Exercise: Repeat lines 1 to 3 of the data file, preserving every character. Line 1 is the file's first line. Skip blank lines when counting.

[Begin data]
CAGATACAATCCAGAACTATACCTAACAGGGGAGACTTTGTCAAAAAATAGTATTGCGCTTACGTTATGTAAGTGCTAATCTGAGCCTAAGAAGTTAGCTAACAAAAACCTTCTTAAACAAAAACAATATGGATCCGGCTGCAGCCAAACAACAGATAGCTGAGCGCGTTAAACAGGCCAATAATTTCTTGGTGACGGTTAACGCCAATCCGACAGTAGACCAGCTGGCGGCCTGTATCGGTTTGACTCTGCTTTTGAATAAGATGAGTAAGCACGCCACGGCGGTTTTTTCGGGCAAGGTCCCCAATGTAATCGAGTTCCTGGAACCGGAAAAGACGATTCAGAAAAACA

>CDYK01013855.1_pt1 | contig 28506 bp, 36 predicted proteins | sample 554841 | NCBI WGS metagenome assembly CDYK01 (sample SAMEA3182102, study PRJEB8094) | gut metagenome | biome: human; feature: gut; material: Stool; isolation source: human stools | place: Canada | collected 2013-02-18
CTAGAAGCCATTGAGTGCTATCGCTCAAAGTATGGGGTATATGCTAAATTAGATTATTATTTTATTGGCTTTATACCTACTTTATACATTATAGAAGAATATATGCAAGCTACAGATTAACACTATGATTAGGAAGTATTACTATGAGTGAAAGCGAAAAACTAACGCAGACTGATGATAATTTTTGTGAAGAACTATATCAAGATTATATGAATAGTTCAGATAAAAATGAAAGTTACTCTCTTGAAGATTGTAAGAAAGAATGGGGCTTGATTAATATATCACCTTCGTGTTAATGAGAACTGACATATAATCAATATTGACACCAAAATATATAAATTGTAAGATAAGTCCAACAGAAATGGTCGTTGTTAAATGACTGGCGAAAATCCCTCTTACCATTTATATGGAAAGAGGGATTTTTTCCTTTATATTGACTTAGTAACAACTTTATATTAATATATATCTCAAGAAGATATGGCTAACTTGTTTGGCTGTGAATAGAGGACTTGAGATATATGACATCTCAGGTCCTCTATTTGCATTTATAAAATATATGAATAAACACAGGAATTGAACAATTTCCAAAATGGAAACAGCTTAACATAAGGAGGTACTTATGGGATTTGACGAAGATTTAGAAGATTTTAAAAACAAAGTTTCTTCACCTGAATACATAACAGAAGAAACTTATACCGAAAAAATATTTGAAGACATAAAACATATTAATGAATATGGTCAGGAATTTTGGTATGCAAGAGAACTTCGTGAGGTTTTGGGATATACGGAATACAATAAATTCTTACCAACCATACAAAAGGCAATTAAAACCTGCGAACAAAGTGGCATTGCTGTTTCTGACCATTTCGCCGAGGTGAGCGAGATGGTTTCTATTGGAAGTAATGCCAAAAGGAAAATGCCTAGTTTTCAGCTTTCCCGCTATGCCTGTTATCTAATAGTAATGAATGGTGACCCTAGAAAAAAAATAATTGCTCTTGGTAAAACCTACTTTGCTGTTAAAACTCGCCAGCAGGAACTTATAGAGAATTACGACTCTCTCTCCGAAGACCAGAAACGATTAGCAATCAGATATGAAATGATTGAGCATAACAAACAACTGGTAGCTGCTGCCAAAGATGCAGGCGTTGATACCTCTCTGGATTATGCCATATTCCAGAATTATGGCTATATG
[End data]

CAGATACAATCCAGAACTATACCTAACAGGGGAGACTTTGTCAAAAAATAGTATTGCGCTTACGTTATGTAAGTGCTAATCTGAGCCTAAGAAGTTAGCTAACAAAAACCTTCTTAAACAAAAACAATATGGATCCGGCTGCAGCCAAACAACAGATAGCTGAGCGCGTTAAACAGGCCAATAATTTCTTGGTGACGGTTAACGCCAATCCGACAGTAGACCAGCTGGCGGCCTGTATCGGTTTGACTCTGCTTTTGAATAAGATGAGTAAGCACGCCACGGCGGTTTTTTCGGGCAAGGTCCCCAATGTAATCGAGTTCCTGGAACCGGAAAAGACGATTCAGAAAAACA

>CDYK01013855.1_pt1 | contig 28506 bp, 36 predicted proteins | sample 554841 | NCBI WGS metagenome assembly CDYK01 (sample SAMEA3182102, study PRJEB8094) | gut metagenome | biome: human; feature: gut; material: Stool; isolation source: human stools | place: Canada | collected 2013-02-18
CTAGAAGCCATTGAGTGCTATCGCTCAAAGTATGGGGTATATGCTAAATTAGATTATTATTTTATTGGCTTTATACCTACTTTATACATTATAGAAGAATATATGCAAGCTACAGATTAACACTATGATTAGGAAGTATTACTATGAGTGAAAGCGAAAAACTAACGCAGACTGATGATAATTTTTGTGAAGAACTATATCAAGATTATATGAATAGTTCAGATAAAAATGAAAGTTACTCTCTTGAAGATTGTAAGAAAGAATGGGGCTTGATTAATATATCACCTTCGTGTTAATGAGAACTGACATATAATCAATATTGACACCAAAATATATAAATTGTAAGATAAGTCCAACAGAAATGGTCGTTGTTAAATGACTGGCGAAAATCCCTCTTACCATTTATATGGAAAGAGGGATTTTTTCCTTTATATTGACTTAGTAACAACTTTATATTAATATATATCTCAAGAAGATATGGCTAACTTGTTTGGCTGTGAATAGAGGACTTGAGATATATGACATCTCAGGTCCTCTATTTGCATTTATAAAATATATGAATAAACACAGGAATTGAACAATTTCCAAAATGGAAACAGCTTAACATAAGGAGGTACTTATGGGATTTGACGAAGATTTAGAAGATTTTAAAAACAAAGTTTCTTCACCTGAATACATAACAGAAGAAACTTATACCGAAAAAATATTTGAAGACATAAAACATATTAATGAATATGGTCAGGAATTTTGGTATGCAAGAGAACTTCGTGAGGTTTTGGGATATACGGAATACAATAAATTCTTACCAACCATACAAAAGGCAATTAAAACCTGCGAACAAAGTGGCATTGCTGTTTCTGACCATTTCGCCGAGGTGAGCGAGATGGTTTCTATTGGAAGTAATGCCAAAAGGAAAATGCCTAGTTTTCAGCTTTCCCGCTATGCCTGTTATCTAATAGTAATGAATGGTGACCCTAGAAAAAAAATAATTGCTCTTGGTAAAACCTACTTTGCTGTTAAAACTCGCCAGCAGGAACTTATAGAGAATTACGACTCTCTCTCCGAAGACCAGAAACGATTAGCAATCAGATATGAAATGATTGAGCATAACAAACAACTGGTAGCTGCTGCCAAAGATGCAGGCGTTGATACCTCTCTGGATTATGCCATATTCCAGAATTATGGCTATATG